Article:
The kids don’t seem to be worried about anything. Even if I did go through their books today and discarded about half of them in various boxes and bags (I am giving some of them to their schools libraries)…

I am constantly going through my mental list of things I will miss about Brazil (the weather), and things I definitely won’t miss (driving here — manual transmission and insane people), and things I’m looking forward to (driving in Canada — automatic transmission is heaven). It is necessary to keep in mind all the good and bad stuff, so that we embrace the change with the eyes wide open.

What I will miss the most is to leave my windows open all day, every day, and step out into my small garden and watch green stuff grow.

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Chega de saudade

Ce matin j’écoutais la radio en allemand (sur Radio Garden, je conseille vivement) et je grelotais de froid. Il ne faisait que 20°C chez moi. Que voulez-vous j’ai perdu l’habitude, c’est le vrai hivers brésilien ici, quoi! Et puis, cinq minutes plus tard, j’entend les allemands se plaindre de leur été frisquet cette année… Il ne faisait que 17°C chez eux. Ha ha.

Quand j’ai raconté cette petite anecdote à D, il a bien rigolé. Lui qui a le sang chaud n’a jamais souffert de l’hivers canadien, par contre ici son malaise est extrême pendant les mois chauds. C’était carrément l’enfer pour lui en Rondônia. Par contre pour les enfants et moi qui sommes plus frileux, nous allons avoir un sacré choc quand on retourne au Canada.

J’ai bien dit “quand” et non pas “si”, parce qu’en effet, oui… Nous retournons au Canada!

Ce n’est pas un secret, même si je n’écris plus souvent par ici, les cinq derniéres années au Brésil ont été très difficiles pour nous. Spirituellement, émotionellement, financièrement, culturellement. Et en fait, depuis que nous sommes ici nous avons eu le constant incomfort de ceux qui ne font que passer. D’abord Rondonia était tout simplement la fin du monde. On voulait que le supplice (qui a duré 2 ans et demi) passe aussi vite que possible. Puis ça c’est un peu amélioré pendant l’année passée à Goias, mais c’était quand même pas super; la ville trop petite et loin de tout pour s’imaginer “grandir” là trop longtemps.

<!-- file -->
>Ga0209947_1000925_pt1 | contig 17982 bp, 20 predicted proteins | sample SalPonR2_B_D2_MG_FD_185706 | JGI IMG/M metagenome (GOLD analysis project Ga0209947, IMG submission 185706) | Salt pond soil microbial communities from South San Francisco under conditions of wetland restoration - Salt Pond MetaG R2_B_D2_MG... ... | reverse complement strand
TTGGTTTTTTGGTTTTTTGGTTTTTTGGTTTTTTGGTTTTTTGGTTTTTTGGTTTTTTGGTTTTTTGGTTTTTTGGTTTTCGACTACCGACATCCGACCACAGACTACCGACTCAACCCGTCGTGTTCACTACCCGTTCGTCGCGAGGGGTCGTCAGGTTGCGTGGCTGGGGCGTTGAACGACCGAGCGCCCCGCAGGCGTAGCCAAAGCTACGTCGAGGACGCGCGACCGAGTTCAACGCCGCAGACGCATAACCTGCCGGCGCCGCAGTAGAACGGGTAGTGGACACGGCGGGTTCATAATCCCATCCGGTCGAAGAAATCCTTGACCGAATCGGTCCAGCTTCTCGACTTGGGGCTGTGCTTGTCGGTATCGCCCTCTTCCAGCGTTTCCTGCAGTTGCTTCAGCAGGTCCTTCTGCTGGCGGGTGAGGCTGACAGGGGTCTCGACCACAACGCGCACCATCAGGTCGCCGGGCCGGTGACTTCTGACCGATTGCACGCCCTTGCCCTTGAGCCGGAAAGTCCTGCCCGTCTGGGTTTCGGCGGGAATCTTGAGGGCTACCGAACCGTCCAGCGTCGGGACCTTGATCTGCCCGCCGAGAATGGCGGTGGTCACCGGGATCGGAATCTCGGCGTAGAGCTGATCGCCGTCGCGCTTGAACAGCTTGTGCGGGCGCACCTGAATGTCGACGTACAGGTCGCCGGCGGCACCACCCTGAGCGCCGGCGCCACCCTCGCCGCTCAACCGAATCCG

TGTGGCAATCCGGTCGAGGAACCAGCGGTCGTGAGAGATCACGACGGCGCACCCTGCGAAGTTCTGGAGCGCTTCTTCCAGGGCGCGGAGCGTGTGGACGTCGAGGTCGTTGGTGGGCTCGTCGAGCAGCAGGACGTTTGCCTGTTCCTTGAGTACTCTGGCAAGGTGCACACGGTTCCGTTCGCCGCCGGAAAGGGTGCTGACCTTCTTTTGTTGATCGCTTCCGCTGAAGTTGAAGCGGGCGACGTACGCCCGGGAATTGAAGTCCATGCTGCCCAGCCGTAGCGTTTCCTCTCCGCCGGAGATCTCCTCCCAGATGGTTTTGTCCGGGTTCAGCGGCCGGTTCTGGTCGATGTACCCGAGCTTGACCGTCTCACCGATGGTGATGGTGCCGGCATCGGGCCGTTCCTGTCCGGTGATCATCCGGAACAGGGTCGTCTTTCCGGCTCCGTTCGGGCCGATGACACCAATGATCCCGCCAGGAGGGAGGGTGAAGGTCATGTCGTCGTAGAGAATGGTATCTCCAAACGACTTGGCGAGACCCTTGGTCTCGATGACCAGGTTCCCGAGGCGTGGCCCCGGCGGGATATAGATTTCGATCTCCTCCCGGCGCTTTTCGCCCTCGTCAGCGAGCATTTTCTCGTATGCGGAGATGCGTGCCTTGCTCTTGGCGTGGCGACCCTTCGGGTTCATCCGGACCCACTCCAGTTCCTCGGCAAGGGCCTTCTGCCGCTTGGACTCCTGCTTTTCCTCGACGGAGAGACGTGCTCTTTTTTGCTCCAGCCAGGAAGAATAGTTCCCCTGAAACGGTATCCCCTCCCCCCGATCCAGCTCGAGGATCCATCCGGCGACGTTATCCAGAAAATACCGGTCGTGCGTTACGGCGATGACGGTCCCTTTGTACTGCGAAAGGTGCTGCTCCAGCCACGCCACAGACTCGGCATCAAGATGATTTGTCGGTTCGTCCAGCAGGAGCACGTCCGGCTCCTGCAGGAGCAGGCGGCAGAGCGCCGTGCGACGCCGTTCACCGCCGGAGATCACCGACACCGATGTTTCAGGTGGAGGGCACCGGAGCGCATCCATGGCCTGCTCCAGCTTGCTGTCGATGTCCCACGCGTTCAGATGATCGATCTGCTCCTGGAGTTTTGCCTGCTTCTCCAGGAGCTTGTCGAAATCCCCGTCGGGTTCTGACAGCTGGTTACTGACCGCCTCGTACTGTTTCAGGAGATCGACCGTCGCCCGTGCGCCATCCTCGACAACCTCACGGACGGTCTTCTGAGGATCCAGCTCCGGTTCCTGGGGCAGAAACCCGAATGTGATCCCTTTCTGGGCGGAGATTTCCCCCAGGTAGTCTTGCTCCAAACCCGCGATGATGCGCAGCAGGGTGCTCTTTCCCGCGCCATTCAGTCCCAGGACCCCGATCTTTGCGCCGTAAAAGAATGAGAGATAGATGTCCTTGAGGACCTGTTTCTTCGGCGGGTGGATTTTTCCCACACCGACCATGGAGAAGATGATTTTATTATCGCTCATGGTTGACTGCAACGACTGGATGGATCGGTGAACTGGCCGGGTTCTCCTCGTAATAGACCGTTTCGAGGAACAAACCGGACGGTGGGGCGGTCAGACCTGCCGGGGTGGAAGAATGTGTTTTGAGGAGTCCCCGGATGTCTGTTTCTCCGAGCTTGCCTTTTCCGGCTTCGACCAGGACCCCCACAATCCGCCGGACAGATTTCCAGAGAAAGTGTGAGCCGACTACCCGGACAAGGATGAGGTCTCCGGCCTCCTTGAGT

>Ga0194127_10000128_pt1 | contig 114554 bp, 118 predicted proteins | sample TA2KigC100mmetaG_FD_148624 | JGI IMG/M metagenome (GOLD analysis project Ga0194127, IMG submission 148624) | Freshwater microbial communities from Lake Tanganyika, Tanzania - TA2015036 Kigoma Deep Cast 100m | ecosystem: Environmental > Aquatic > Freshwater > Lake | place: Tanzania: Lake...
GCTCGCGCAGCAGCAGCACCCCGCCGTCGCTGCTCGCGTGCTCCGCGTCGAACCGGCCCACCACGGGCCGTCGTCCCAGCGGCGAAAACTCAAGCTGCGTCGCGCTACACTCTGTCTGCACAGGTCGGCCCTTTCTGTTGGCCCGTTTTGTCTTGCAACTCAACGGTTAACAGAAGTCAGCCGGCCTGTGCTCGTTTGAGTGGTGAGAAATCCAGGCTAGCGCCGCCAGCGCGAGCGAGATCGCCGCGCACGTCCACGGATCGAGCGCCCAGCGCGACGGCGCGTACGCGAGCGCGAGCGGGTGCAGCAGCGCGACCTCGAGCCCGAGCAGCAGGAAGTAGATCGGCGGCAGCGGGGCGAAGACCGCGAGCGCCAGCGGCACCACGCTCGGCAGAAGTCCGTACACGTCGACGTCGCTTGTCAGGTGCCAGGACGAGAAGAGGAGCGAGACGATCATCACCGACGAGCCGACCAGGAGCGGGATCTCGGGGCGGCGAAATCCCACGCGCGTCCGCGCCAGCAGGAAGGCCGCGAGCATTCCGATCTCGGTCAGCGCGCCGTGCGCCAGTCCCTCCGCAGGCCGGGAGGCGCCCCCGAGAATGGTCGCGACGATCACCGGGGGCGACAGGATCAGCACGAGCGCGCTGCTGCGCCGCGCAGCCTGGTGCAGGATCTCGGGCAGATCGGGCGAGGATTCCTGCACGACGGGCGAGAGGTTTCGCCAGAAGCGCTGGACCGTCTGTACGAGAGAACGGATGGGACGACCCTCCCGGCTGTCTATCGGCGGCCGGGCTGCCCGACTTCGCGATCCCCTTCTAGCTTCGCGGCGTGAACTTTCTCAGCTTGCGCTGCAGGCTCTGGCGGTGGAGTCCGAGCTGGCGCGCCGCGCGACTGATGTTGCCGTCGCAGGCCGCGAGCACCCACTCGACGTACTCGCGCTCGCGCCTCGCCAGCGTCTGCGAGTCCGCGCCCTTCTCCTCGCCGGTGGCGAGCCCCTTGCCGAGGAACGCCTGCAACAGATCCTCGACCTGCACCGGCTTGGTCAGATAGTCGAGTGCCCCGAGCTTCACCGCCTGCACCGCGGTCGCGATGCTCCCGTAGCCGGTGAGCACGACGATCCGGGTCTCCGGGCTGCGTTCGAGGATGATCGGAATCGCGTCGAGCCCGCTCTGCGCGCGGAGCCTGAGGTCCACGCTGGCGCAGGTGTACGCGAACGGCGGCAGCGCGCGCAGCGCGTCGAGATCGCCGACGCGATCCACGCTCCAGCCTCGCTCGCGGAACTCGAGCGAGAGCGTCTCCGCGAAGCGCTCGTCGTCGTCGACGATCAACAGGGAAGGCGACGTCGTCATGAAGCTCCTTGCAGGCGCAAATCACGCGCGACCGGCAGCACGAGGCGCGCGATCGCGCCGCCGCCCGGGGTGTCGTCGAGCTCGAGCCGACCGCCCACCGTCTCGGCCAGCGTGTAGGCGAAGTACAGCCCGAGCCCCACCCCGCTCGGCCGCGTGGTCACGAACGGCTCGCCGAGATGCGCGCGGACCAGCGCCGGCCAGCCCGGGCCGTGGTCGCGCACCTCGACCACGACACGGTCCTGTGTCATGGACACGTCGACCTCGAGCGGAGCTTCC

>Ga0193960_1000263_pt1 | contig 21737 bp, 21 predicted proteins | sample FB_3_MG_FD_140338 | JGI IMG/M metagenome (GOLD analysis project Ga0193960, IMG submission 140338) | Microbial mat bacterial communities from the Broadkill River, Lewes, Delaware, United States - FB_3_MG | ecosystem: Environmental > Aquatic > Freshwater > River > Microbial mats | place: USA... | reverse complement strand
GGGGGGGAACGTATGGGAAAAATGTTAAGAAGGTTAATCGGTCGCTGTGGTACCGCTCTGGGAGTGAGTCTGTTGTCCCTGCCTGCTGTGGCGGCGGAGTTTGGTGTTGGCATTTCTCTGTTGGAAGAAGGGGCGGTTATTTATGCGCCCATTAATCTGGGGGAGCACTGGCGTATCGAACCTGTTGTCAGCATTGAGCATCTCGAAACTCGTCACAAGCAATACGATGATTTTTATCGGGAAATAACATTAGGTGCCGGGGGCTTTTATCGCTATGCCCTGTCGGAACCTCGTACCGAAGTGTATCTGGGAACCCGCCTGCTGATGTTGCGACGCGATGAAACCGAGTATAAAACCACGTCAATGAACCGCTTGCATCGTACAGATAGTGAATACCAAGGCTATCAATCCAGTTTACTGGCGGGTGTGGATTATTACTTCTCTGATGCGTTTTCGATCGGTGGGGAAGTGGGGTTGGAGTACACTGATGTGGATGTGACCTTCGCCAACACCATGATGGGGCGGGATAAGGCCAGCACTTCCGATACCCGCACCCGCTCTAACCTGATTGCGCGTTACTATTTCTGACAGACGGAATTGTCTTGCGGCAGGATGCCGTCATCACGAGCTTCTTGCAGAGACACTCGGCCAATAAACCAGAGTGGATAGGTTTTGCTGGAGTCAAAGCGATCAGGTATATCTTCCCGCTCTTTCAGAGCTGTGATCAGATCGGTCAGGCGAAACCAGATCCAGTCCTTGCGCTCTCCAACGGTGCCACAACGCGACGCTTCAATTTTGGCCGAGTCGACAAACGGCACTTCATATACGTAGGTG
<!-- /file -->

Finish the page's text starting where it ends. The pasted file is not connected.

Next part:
Alors puisque nous étions a une distance raisonnable de Brasilia, nous sommes allés mettre à jour nos passeports canadiens au service consulaire de l’Ambassade du Canada. Juste “au cas où”. Je pense que ce que l’on aimait le plus de nos brefs passages à la capitale fédérale est que tout y était tellement propre, la ville bien planifiée, et le climat tellement agréable que l’on se sentait presque de retour au Canada!

Maintenant que la décision est prise, on se souvient de plusieurs moments avec une sorte de double vision. Par exemple, quand, tout juste arrivés au Brésil, D a fait les démarches pour nos contributions pour la retraite, il a eu la forte sensation que c’était de l’argent jeté par la fenêtre. Et chaque mois, quand je retournais au guichet de la Loterica pour faire le paiement, je me disais la même chose… Était-ce une vision, une intuition, ou wishful thinking?

Autre exemple plus récent, quand L (ma belle-mère adorée) a offert des manteaux d’hivers aux garçons au mois de mai (début des fraîcheurs hivernales ici), je me suis dit: “Ça c’est bon pour l’hivers canadien”, mais j’ai repoussé cette pensée en me disant simplement que ces manteaux étaient un peu exagérés pour le Brésil!

Pour l’instant, nous sommes encore à l’étape préliminaire. D va annoncer sa décision dimanche  l’église. Il n’y a pas grand chose que l’on puisse faire pour l’instant à part en parler avec nos meilleurs amis canadiens et américains qui prient pour nous, et penser à tout ce qu’il faudra vendre, donner, jeter, emboîter (une fois de plus).

D ira loger chez nos amis qui habitent à W (Ontario), d’où il cherchera un emploi dans la ville-même ou plus loin si nécessaire London, Guelph, etc. Tout est incertain de ce côté là. Aprés avoir empaqueté nos choses, prètes à envoyer, et libéré la maison, j’irais vivre chez mes beaux-parents avec les enfants en attendant de savoir quelle sera notre nouvelle adresse. Je n’ai encore rien dit ni à mes parents, ni aux écoles où je travaille… Notre période d’attente risque d’être plus ou moins longue dépendement du marché du travail en Ontario, et je ne veux pas avoir du stress supplémentaire.

Nous sommes quand même tristes que ce soit la situation de l’église qui nous pousse à retourner au Canada. Nous sommes aussi tristes (gros PINCEMENT au coeur!!!) d’aller vivre encore une fois loin de la famille. La lueur d’espoir, quand même, est que maintenant qu’ils sont tout les deux retraités, ils envisagent de vendre leur (grande et belle) maison pour venir nous rejoindre plus tard, quand nous seront installés! Et E (mon beau frère) et M (sa copine) envisagent eux aussi de nous suivre… Qui sait, peut-être que d’ici quelques années, nous vivrons à nouveau tous proches de l’autre côté de l’Amérique!